Novel ocean-crust mechanism could affect world’s carbon budget

Bathymetry of a rift segment of the North Guaymas spreading center in the central Gulf of California shows a series of subsurface features. They are interpreted to be shallow sills intruded into the sediment-filled basin up to 50 km from the rift axis (lower left). High-resolution imaging by sidescan sonar revealed nearly 100 potential hydrothermal vent sites (yellow points) believed to result from widespread emplacement of magma over an area 10 times wider than expected at mid-ocean ridges. Deep-sea photographic surveys at some of the sites (red points) found elevated temperatures and methane concentrations in near-bottom waters and vibrant chemosynthetic animal communities (upper right, photo, about 5m across) containing tubeworms, clams, crabs, bacterial mats, and microbially precipitated carbonate deposits. The intrusion of magma into the sediments has the potential to release significant amounts of carbon from the sediments, previously thought to act as a long term carbon repository. (Graphic by S. Adam Soule, Woods Hole Oceanographic Institution)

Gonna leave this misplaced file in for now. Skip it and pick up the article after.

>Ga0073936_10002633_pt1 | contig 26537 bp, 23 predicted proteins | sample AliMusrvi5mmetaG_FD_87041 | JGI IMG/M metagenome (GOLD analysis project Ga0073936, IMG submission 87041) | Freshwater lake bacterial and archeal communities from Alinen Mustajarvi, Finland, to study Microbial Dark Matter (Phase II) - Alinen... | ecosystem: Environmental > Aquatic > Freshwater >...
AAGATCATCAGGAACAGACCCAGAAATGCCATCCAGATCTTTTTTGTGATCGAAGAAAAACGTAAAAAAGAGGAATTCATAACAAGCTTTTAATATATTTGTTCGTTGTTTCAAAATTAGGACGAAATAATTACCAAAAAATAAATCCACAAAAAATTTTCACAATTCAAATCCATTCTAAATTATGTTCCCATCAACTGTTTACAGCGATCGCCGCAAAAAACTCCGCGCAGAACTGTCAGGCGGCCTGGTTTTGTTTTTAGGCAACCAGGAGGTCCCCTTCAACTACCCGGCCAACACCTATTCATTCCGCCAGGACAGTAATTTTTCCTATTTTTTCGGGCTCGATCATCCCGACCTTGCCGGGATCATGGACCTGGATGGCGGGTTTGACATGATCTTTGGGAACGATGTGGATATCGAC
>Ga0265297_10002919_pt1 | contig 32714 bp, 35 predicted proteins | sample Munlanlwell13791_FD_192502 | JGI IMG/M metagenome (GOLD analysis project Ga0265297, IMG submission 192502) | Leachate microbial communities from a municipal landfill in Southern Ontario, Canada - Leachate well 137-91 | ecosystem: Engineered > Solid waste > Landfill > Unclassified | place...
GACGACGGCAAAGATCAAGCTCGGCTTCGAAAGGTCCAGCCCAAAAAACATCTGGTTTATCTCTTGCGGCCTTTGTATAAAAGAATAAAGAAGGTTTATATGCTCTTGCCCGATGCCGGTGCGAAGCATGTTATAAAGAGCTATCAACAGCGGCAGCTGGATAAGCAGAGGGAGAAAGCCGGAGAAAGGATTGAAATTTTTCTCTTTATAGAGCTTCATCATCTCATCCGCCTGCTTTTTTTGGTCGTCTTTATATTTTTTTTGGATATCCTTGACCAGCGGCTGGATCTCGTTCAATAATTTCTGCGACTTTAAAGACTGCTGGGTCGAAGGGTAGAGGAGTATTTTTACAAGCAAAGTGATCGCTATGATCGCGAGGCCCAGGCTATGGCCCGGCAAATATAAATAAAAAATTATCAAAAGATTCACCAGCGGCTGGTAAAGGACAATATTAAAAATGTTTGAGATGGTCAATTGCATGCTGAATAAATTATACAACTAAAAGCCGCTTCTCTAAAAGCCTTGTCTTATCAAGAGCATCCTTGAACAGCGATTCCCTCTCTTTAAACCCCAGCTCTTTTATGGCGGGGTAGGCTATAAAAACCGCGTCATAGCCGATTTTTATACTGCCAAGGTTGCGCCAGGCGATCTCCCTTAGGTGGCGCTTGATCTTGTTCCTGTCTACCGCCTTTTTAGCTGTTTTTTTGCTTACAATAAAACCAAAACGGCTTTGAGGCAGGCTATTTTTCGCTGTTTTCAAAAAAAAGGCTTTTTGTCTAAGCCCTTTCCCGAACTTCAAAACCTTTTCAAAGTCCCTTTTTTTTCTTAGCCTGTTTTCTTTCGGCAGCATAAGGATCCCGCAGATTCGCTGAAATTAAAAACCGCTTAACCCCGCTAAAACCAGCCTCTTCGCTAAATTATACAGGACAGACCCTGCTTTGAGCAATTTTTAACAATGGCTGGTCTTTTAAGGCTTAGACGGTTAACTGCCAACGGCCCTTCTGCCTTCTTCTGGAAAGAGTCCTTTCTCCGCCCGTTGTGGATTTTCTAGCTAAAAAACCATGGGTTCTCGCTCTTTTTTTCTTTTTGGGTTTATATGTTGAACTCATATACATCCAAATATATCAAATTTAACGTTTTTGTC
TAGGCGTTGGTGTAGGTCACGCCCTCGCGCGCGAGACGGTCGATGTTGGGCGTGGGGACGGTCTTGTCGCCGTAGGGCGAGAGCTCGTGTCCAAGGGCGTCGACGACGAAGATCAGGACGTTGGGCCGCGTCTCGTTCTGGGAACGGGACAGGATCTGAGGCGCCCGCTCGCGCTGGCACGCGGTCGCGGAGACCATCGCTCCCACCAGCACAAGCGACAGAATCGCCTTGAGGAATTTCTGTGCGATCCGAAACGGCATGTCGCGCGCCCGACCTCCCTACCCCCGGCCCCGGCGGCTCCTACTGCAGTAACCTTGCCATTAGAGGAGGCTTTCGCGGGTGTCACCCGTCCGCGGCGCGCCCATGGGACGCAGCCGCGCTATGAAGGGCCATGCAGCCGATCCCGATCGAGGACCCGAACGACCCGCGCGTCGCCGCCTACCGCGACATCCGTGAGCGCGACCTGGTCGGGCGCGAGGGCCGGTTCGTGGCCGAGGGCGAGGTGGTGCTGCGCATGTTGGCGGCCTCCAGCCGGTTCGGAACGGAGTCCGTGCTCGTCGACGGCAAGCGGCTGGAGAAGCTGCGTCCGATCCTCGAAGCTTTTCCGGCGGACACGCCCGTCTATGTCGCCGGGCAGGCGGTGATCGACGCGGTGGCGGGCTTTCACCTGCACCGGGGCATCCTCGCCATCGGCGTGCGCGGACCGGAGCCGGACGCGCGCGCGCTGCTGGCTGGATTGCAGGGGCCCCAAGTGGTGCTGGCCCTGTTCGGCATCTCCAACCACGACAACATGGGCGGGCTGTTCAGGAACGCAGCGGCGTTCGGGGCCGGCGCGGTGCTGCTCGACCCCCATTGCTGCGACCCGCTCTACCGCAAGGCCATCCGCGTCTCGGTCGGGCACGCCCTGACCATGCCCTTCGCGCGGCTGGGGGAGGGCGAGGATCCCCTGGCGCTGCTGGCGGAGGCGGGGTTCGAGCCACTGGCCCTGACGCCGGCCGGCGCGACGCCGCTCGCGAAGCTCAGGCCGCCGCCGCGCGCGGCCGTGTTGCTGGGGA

Bathymetry of a rift segment of the North Guaymas spreading center in the central Gulf of California shows a series of subsurface features. They are interpreted to be shallow sills intruded into the sediment-filled basin up to 50 km from the rift axis (lower left). High-resolution imaging by sidescan sonar revealed nearly 100 potential hydrothermal vent sites (yellow points) believed to result from widespread emplacement of magma over an area 10 times wider than expected at mid-ocean ridges. Deep-sea photographic surveys at some of the sites (red points) found elevated temperatures and methane concentrations in near-bottom waters and vibrant chemosynthetic animal communities (upper right, photo, about 5m across) containing tubeworms, clams, crabs, bacterial mats, and microbially precipitated carbonate deposits. The intrusion of magma into the sediments has the potential to release significant amounts of carbon from the sediments, previously thought to act as a long term carbon repository. (Graphic by S. Adam Soule, Woods Hole Oceanographic Institution)